Holme v Brunskill: CA 1877

The plaintiff had let his farm in Cumberland to a tenant farmer, along with a flock of sheep. When let, the farm extended to 234 acres and there were 700 sheep. The surety guaranteed the tenant’s obligation to re-deliver the flock of sheep in good condition at the end of the term of the lease. When the flock was re-delivered, however, the sheep were reduced in number and were not in good condition. Earlier, in the course of the term, the tenant had made an agreement with the plaintiff that he would surrender a field of about 7 acres in exchange for a decrease in his rent of andpound;10 a year. The surety neither consented to, nor knew of, this variation to the original lease.
Held: A guarantor is released from liability under a guarantee given to a creditor where that creditor and the principal debtor have entered into an agreement, subsequent to the giving of the guarantee, which has the effect of altering the contractual position between them, to the disadvantage of the guarantor, without his prior consent, and even though a jury had held that the variation had not substantially or materially altered the tenant’s obligations under the lease.
Cotton LJ said: ‘The true rule in my opinion is, that if there is any agreement between the principals with reference to the contract guaranteed, the surety ought to be consulted, and that if he has not consented to the alteration, although in cases where it is without enquiry evident that the alteration is unsubstantial, or that it cannot be otherwise than beneficial to the surety, the surety may not be discharged; yet, that if it is not self-evident that the alteration is unsubstantial, or one which cannot be prejudicial to the surety, the Court, will not, in an action against the surety, go into an inquiry as to the effect of the alteration, or allow the question, whether the surety is discharged or not, to be determined by the finding of a jury as to the materiality of the alteration or on the question whether it is to the prejudice of the surety, but will hold that in such a case the surety himself must be the sole judge whether or not he will consent to remain liable notwithstanding the alteration, and that if he has not so consented he will be discharged.’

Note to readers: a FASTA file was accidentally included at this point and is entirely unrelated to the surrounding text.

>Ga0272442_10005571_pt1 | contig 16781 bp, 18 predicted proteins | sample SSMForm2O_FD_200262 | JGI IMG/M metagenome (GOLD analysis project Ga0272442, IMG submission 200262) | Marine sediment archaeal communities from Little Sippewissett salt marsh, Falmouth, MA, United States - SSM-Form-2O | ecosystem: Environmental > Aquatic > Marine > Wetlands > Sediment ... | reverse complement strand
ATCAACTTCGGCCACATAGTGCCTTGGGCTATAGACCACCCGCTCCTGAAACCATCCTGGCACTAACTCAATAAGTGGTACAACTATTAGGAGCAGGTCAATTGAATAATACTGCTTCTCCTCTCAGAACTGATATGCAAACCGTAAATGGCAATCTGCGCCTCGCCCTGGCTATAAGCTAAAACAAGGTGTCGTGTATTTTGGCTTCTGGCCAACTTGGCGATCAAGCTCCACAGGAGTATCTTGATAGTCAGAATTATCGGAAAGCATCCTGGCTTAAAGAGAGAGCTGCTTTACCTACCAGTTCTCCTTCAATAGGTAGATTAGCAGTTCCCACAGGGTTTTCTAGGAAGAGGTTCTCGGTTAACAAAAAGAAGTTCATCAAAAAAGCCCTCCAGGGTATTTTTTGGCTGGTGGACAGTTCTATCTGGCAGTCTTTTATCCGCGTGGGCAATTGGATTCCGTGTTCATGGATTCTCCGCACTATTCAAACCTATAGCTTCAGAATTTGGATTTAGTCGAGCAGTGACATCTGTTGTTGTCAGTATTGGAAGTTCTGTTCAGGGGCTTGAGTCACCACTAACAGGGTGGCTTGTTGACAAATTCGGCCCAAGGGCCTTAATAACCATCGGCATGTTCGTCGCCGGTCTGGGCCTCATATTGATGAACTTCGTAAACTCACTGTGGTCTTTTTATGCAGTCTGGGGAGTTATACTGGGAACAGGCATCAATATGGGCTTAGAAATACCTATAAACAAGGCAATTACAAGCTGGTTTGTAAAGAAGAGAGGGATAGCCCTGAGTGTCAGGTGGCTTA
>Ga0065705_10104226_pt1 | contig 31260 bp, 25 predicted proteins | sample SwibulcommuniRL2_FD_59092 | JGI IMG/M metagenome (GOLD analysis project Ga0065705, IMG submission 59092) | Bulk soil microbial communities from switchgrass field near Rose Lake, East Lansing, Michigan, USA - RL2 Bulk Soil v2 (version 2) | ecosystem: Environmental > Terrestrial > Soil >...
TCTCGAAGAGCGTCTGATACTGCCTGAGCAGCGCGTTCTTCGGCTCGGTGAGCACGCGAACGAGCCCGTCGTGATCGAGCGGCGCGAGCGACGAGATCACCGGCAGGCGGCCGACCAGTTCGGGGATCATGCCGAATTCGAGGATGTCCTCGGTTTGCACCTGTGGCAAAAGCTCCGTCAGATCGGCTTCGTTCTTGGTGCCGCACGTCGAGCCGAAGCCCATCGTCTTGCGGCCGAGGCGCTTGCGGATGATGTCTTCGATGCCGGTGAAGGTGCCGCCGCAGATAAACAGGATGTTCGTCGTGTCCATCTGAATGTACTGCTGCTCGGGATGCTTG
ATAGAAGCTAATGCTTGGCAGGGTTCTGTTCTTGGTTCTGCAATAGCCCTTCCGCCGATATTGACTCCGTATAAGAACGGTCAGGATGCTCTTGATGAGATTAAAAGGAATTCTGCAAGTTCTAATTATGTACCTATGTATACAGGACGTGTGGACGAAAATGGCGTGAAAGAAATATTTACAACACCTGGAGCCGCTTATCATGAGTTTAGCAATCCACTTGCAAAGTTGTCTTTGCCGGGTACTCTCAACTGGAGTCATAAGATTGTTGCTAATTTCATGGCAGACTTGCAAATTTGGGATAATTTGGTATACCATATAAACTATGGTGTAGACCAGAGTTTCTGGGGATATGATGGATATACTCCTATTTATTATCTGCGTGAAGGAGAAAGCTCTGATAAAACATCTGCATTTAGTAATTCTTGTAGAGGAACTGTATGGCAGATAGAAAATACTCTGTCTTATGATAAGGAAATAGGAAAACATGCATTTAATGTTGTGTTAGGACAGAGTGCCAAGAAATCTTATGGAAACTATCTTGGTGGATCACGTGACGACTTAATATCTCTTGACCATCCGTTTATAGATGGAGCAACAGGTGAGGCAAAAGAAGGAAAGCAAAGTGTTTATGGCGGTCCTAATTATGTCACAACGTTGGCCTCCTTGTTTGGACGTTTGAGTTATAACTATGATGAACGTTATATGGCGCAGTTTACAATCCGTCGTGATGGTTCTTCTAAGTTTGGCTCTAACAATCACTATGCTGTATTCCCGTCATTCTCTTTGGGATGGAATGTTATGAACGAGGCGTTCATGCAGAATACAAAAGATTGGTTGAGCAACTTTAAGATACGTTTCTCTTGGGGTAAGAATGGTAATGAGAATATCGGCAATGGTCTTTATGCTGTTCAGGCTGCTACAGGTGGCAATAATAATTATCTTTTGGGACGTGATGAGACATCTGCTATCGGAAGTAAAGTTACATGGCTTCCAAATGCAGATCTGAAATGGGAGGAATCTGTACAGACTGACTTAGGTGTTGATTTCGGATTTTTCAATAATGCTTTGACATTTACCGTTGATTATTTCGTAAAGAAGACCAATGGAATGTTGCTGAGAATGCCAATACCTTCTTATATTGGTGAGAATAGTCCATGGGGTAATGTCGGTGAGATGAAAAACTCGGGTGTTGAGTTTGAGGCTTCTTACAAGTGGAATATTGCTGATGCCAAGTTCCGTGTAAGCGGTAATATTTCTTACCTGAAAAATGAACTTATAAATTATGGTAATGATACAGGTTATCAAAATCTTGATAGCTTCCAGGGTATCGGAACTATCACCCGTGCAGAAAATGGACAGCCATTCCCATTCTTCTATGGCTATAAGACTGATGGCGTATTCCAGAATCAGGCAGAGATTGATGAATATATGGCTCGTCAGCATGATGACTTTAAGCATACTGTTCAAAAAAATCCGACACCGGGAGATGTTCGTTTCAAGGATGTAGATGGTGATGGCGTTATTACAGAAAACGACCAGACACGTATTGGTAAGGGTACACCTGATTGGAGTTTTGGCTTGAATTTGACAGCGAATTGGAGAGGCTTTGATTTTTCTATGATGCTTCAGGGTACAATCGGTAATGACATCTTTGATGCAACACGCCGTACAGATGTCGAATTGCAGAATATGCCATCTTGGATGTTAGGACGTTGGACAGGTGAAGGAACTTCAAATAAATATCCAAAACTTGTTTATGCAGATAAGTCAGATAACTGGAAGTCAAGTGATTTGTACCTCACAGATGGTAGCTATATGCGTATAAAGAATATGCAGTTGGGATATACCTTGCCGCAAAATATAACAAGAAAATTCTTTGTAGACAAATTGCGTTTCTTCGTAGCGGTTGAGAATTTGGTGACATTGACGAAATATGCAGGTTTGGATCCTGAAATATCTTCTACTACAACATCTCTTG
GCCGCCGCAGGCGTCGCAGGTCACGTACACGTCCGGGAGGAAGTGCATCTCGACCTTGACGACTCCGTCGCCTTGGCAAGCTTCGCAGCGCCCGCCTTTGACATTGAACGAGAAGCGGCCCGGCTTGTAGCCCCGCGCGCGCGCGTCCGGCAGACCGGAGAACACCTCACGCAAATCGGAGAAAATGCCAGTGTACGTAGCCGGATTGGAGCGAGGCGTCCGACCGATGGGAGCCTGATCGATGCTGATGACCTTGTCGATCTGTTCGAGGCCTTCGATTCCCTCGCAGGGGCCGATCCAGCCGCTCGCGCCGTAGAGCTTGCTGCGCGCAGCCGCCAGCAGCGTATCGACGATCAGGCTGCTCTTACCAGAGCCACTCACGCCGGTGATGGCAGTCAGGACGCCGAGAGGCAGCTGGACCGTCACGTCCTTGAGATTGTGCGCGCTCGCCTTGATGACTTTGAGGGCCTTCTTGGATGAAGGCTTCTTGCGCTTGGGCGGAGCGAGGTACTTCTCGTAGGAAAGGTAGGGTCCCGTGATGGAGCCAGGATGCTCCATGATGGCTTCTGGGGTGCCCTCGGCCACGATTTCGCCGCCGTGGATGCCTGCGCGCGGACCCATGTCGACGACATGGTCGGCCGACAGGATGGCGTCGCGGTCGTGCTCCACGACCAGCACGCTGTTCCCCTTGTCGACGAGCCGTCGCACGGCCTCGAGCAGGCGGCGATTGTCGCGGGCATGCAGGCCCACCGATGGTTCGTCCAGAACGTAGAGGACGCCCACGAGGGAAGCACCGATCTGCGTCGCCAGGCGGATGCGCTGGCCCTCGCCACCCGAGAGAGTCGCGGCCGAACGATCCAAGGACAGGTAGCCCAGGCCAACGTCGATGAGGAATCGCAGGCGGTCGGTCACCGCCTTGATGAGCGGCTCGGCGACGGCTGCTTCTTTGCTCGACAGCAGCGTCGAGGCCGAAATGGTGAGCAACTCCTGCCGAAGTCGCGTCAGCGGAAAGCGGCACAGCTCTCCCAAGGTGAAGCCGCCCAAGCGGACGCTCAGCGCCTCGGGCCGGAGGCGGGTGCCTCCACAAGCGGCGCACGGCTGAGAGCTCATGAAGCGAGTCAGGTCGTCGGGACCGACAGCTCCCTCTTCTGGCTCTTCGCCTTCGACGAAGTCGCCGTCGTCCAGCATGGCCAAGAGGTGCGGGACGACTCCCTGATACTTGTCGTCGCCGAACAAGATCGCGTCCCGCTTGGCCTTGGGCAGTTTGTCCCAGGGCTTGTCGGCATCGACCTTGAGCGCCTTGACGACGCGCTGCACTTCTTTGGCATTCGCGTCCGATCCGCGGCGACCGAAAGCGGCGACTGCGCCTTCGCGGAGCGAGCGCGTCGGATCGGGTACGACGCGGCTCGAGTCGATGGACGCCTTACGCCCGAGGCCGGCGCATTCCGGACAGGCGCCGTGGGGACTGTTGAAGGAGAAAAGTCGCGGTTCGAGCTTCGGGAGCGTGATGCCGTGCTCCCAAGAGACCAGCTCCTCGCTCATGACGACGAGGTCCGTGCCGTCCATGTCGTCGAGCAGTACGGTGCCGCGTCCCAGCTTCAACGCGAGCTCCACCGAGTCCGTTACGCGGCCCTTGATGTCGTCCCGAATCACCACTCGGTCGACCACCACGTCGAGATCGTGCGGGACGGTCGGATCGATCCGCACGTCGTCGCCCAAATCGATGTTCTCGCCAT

Cotton LJ, Thesiger LJ


(1877) 3 QBD 495


England and Wales

Cited by:

CitedLloyds TSB Bank Plc v Norman Hayward ChD 23-Jul-2004
The bank claimed repayment under personal guarantees given by the respondent of the debts of a football club. The defendant said his guarantee had been discharged under the rule in Holme v Brunskill. . .
CitedMarubeni Hong Kong and South China Ltd v Ministry of Finance of Mongolia CA 13-Apr-2005
A letter was written by the Mongolian Ministry of Finance guaranteeing payment for textile plant and machinery to be supplied to a Mongolian company. A letter from the justice minister confirmed the authority of the finance minister to sign the . .
CitedTopland Portfolio No 1 Ltd v Smiths News Trading Ltd CA 21-Jan-2014
The claimant landlord sought to recover arrears of its tenant’s rent after the tenant’s insolvency from the defendant under the defendant’s guarantee of the rent. The defendant had argued successfully at first instance that the guarantee had been . .
Lists of cited by and citing cases may be incomplete.


Updated: 30 April 2022; Ref: scu.199551